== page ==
Starting July 1, businesses and some other organizations are going to see big changes with the implementation of federal anti-spam legislation.
Beginning Canada Day, businesses that send texts, emails, instant messages, Facebook messages, or any other type of electronic commercial message, will have to meet a number of very specific requirements.
Every electronic message will have to include the full name of the sender, their mailing address, website, phone number and the ability to unsubscribe — which the company must act on within 10 days.
"Just about everyone that communicates with any of their customers and members needs to think about what sort of impact this legislation might have on them," said internet and privacy lawyer David Fraser.
He said the legislation, written 10 years ago, is designed to eliminate nuisance emails. But Fraser calls it "a mess" saying it's "onerous, complicated and cumbersome," and doesn't address the realities of today.
Legislation too broad
He said many businesses don't think of themselves as being spammers and said the legislation is too broad.
"Last weekend my son and a friend decided to have a lemonade stand and if this had taken place after July 1 and they had emailed around to the neighbours to let them know about this lemonade stand, they would have been regulated under this legislation. They would have been considered to be a spammer even if they had done that on behalf of a charity," said Fraser.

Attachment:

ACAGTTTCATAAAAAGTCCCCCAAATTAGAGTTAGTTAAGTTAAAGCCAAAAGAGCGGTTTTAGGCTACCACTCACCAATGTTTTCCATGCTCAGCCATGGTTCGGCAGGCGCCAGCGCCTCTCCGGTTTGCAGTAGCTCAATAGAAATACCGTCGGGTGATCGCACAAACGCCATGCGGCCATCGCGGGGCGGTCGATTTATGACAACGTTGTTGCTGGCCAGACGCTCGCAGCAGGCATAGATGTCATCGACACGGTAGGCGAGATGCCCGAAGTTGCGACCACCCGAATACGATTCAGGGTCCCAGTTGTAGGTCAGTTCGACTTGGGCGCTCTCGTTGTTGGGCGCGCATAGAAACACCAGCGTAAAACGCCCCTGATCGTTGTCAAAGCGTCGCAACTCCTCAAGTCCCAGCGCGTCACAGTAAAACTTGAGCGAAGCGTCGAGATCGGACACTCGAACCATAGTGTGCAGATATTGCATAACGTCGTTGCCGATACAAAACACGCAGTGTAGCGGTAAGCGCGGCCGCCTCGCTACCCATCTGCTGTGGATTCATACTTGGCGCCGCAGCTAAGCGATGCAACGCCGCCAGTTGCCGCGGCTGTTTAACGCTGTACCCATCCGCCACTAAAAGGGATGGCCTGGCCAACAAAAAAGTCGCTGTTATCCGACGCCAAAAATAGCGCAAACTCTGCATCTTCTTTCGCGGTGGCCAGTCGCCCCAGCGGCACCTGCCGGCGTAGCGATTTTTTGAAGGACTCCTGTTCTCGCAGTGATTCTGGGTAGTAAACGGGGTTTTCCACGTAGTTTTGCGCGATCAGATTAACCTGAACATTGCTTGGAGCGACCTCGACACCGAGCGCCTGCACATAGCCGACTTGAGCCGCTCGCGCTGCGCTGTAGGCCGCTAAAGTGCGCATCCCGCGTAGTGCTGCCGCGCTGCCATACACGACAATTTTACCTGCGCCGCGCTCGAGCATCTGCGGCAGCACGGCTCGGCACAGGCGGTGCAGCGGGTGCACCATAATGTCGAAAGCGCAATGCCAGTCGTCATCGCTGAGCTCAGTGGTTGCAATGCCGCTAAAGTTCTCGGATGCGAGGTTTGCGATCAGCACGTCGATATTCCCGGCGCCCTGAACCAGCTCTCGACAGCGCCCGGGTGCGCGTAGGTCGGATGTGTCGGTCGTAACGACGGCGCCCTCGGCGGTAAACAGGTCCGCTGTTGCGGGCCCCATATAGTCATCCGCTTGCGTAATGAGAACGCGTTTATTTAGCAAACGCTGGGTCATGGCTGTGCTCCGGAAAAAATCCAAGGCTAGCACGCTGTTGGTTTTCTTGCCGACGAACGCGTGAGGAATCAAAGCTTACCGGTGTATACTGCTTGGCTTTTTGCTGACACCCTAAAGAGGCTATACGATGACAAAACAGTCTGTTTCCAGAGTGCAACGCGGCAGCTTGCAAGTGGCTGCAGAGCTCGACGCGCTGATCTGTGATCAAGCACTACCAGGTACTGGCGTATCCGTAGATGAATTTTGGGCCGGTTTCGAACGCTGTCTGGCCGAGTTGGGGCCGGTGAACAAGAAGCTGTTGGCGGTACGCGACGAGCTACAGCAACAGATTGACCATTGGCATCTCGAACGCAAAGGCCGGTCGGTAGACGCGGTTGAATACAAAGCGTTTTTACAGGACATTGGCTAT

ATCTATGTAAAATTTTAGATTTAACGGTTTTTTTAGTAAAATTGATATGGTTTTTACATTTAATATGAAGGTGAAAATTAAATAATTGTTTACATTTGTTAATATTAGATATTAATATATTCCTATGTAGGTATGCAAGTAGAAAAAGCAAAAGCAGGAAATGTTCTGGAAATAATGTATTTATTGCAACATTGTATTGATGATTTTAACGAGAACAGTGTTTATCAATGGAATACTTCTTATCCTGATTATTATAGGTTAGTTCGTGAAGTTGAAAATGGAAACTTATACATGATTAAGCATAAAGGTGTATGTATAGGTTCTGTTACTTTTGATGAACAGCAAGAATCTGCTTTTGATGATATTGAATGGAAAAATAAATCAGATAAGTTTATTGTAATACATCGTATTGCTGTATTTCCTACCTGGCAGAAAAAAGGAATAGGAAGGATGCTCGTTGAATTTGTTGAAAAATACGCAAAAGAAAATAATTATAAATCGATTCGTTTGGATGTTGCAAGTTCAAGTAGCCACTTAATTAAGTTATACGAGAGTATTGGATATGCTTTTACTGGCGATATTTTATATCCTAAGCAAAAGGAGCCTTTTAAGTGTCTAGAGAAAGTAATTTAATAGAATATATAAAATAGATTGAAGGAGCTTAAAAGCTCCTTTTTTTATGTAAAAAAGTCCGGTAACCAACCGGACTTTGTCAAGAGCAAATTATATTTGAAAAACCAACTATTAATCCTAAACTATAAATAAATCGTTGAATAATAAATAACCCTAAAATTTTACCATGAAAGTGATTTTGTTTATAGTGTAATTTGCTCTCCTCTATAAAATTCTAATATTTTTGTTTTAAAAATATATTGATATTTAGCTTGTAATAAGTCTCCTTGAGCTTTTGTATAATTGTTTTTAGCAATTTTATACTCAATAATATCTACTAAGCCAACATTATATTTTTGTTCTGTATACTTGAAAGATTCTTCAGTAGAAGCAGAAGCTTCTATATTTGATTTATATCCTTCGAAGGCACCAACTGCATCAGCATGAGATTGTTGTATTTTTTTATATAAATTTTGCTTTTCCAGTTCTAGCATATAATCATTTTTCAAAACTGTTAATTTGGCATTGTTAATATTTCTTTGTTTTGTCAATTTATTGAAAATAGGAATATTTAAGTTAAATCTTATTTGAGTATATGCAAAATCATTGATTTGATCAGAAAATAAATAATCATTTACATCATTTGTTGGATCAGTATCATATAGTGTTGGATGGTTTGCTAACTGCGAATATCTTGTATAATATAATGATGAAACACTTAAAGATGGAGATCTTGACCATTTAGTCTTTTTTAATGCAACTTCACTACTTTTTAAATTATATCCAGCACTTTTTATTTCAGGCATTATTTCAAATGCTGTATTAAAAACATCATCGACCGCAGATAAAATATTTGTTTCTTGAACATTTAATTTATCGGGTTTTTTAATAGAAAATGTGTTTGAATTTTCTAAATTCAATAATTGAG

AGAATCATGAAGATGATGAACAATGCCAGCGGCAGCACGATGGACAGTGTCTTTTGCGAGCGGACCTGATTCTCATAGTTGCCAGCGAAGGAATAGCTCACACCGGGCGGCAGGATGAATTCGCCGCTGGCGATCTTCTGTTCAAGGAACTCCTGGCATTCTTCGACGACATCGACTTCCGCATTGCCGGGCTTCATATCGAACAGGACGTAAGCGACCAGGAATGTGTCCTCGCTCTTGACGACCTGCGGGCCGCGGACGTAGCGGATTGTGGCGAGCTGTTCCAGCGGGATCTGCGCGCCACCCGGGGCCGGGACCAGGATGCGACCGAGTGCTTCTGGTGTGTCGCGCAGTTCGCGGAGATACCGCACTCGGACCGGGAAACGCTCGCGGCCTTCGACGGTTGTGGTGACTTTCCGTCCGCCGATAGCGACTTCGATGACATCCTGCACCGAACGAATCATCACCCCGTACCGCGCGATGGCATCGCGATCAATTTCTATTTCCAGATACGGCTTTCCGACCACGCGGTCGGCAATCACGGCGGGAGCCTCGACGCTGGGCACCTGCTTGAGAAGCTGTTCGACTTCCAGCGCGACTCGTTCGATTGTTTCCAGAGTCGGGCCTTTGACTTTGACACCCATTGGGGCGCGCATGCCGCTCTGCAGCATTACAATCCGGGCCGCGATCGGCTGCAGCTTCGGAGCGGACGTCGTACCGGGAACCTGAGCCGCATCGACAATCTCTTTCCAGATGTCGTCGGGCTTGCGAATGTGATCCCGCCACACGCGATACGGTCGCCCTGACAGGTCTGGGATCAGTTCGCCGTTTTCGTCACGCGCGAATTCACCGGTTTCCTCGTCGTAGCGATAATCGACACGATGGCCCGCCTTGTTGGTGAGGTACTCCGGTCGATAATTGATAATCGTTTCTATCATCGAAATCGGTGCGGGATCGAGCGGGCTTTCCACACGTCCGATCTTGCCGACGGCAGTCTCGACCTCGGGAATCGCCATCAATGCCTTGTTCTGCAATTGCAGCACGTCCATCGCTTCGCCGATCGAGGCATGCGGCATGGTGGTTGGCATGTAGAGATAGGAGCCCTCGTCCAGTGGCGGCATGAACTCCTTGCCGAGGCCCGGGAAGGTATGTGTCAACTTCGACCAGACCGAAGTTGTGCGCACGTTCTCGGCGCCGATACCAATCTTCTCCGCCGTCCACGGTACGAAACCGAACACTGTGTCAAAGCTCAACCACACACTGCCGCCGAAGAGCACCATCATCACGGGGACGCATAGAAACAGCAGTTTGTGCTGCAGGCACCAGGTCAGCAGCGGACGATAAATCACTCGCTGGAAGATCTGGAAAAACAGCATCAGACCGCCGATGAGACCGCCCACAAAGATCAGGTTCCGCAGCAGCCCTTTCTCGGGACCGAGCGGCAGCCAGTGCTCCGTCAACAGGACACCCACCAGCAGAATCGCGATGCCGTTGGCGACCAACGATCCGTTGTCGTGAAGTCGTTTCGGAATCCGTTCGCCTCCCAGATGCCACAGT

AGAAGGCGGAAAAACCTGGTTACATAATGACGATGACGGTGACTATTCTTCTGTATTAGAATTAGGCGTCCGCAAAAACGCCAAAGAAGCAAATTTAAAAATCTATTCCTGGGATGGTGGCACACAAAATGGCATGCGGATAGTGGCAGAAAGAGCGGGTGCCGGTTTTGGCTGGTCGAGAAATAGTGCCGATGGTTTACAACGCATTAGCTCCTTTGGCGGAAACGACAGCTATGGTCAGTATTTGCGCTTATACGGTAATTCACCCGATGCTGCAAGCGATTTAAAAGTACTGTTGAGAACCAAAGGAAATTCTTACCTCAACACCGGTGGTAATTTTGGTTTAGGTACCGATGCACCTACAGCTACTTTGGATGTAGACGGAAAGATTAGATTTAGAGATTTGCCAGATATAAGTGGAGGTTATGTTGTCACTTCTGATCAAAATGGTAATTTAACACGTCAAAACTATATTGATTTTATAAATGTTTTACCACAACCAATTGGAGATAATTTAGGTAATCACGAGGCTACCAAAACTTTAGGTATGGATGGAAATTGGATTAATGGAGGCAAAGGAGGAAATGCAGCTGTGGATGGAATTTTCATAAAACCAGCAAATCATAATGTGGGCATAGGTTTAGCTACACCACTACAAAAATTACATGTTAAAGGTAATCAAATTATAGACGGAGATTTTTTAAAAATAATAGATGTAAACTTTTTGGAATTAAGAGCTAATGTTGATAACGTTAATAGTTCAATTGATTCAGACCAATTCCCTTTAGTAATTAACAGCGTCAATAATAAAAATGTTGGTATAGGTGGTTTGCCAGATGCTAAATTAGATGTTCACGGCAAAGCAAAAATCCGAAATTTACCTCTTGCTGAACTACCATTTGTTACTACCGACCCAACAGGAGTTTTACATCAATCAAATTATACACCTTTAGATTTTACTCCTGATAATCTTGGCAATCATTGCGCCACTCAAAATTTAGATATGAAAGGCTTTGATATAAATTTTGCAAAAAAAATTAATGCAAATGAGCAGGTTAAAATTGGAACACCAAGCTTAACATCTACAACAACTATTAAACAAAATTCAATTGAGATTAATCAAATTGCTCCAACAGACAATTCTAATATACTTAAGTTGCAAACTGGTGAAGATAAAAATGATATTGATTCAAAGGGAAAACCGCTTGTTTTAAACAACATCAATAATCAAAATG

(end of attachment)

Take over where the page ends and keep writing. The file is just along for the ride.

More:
He said he has spoken to business owners who think they're compliant when they're not. He said the legislation puts too much of a burden on businesses and is costing his clients money for legal fees, not to mention teams of employees focused on ensuring businesses are compliant.
Alyssa Buchanan, manager at the Halifax candy shop Sweet Janes, said her day-to-day business hasn't really been affected by the changes.
Fraser said the impact on business is completely disproportionate to the benefits for consumers and lumps fraudulent inheritance scams with discounts from your favourite store.
The rules vary, depending on the type of organization. Charities and non-profits also need to be aware of the potential impact on them.
Hefty fines for those who don't comply
This legislation, designed to reduce emails, is actually causing an increase in them, as companies reach out to their customers, seeking their consent to send them emails after the July 1 deadline.
Those who don't comply with the legislation risk hefty fines of up to $1 million for individuals and up to $10 million for businesses.
Fraser said, generally, it will be enforced by the Canadian Radio-television and Telecommunications Commission and he gets the sense that "they're very excited at the prospect of strapping on a badge and becoming law enforcement officers.
"I haven't gotten a sense that they're taking a wait and see approach or that they're going to take a particular remedial approach, in terms of helping businesses become compliant if they're found to have messed up. I have a feeling they're going to be pretty aggressive out of the gate, looking for some quick wins and looking for some companies to make examples out of."